The neuromuscular, endocrine and mood responses to a single versus double training day in soccer players

William Sparkes, Anthony P. Turner, Christian J Cook, Matthew Weston, Mark Russell, Michael Johnston, Liam P Kilduff

    Research output: Contribution to journalArticlepeer-review

    7 Citations (Scopus)
    48 Downloads (Pure)

    Abstract

    Objectives: This study profiled the 24 hour (h) neuromuscular, 25 endocrine and mood responses to a single versus a double training day in soccer players.

    Design: Repeated measures

    Methods: Twelve semi-professional soccer players performed small-sided-games (SSG’s; 4vs4 + goalkeepers; 6x7-min, 2-min inter-set recovery) with neuromuscular (peak-power output, PPO; jump height, JH), endocrine (salivary testosterone, cortisol), and mood measures collected before (pre) and after (0h, +24h). The following week, the same SSG protocol was performed with an additional lower body strength training session (back-squat, Romanian deadlift, barbell hip thrust; 4x4 repetitions, 4-min interset recovery; 85% 1 rep-max) added at 2h after the SSG’s.

    Results: Between-trial comparisons revealed possible to likely small impairments in PPO (2.5 ±2.2 W·kg-1; 90% 40 Confidence Limits: ±2.2 W·kg-1), JH (-1.3; ±2.0 cm) and mood (4.6; ±6.1 AU) in response to the double versus single sessions at +24h. Likely to very likely small favourable responses occurred following the single session for testosterone (-15.2; ±6.1 pg·ml-1), cortisol (0.072; ±0.034 ug·dl-1) and testosterone/cortisol ratio (-96.6; ±36.7 AU) at +24 h compared to the double session trial.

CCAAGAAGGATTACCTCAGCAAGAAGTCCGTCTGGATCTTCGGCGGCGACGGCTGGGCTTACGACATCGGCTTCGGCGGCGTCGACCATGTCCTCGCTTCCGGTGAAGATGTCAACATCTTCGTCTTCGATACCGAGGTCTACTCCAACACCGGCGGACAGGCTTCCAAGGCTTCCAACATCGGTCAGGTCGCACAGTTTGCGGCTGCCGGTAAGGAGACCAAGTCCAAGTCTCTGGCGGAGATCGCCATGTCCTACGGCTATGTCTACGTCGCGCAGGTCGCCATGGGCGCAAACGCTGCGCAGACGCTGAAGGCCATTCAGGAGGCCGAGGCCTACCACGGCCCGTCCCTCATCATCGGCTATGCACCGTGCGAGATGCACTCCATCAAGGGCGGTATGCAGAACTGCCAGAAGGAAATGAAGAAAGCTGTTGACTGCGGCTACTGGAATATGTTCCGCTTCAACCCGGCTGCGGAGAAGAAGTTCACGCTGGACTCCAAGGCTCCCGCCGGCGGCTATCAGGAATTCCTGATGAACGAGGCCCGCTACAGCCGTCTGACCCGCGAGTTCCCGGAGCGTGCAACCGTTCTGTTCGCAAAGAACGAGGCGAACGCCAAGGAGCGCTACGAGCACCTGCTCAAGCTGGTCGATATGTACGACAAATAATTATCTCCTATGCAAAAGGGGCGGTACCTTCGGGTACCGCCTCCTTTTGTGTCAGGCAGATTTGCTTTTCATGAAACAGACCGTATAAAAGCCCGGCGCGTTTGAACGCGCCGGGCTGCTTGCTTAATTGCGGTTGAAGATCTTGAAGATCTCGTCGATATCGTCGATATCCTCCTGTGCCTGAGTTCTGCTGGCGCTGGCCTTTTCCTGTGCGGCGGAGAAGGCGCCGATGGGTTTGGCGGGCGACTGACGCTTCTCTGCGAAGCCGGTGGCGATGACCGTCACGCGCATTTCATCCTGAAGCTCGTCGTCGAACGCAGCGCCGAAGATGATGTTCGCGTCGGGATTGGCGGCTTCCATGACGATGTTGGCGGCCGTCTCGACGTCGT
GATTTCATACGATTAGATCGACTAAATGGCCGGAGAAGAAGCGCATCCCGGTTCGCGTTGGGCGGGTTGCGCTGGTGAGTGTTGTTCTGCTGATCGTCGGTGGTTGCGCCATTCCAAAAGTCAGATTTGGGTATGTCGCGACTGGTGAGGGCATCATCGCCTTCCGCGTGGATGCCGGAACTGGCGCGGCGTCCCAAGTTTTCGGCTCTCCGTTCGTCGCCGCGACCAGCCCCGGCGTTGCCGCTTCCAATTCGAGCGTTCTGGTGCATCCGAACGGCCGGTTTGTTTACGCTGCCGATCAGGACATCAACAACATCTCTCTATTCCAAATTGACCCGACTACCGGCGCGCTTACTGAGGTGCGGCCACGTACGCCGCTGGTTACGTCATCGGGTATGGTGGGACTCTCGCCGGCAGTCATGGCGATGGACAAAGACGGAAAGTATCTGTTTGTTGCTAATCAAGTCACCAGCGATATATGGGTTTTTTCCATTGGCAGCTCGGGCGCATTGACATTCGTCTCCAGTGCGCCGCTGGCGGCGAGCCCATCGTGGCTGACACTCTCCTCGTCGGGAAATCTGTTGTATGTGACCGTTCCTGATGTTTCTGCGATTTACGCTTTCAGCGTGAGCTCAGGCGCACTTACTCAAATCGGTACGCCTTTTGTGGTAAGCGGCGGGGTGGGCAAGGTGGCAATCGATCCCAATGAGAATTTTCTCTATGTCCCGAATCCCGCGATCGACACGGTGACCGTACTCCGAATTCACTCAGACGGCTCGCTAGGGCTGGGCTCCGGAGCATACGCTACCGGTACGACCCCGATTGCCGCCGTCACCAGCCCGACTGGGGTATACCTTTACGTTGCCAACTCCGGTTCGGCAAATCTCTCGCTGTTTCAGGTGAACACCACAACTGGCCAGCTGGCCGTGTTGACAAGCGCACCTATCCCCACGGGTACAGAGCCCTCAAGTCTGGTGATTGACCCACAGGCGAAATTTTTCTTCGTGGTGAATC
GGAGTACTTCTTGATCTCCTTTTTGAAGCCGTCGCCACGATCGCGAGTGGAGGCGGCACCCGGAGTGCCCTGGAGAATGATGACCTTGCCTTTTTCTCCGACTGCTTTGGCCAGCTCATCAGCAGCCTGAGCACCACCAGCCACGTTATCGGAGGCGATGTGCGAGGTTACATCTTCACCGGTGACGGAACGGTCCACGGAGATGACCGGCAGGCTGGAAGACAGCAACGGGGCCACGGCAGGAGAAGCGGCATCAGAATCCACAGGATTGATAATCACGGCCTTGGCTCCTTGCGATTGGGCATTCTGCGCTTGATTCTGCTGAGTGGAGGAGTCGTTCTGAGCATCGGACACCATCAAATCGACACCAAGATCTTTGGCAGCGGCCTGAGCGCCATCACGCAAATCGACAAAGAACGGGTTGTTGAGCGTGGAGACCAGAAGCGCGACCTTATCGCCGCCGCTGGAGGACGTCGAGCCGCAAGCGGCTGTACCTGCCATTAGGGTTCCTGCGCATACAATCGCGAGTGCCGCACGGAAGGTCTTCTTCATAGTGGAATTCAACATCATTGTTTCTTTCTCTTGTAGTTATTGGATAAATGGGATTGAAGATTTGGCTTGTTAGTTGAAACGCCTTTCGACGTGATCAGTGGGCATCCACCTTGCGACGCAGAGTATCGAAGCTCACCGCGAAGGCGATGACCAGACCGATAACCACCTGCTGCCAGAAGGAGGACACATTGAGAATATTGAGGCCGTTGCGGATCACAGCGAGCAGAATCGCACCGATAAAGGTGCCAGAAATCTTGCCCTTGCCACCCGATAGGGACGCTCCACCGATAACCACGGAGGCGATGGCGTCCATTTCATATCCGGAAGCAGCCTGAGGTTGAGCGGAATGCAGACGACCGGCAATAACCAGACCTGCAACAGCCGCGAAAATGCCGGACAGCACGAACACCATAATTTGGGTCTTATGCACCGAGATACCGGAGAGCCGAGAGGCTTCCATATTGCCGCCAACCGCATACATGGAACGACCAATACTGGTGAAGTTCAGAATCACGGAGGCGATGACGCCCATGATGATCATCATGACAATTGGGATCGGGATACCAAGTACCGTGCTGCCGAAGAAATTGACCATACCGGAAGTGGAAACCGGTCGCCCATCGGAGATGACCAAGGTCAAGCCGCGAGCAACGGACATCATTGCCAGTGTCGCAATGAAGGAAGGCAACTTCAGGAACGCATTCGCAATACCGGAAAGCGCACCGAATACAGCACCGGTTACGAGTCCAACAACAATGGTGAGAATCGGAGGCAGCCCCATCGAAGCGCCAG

Conclusions: These data highlight that performance of two training sessions within a day resulted in possible to very likely small impairments of neuromuscular performance, mood score and endocrine markers at +24hrelative to a single training session day. A strategy of alternating high intensity explosive training days containing multiple sessions with days emphasising submaximal technical/tactical activities may be beneficial for those responsible for the design and delivery of soccer training programs.
    Original languageEnglish
    Pages (from-to)69-74
    JournalJournal of Science and Medicine in Sport
    Volume23
    Issue number1
    Early online date5 Sept 2019
    DOIs
    Publication statusPublished - Jan 2020

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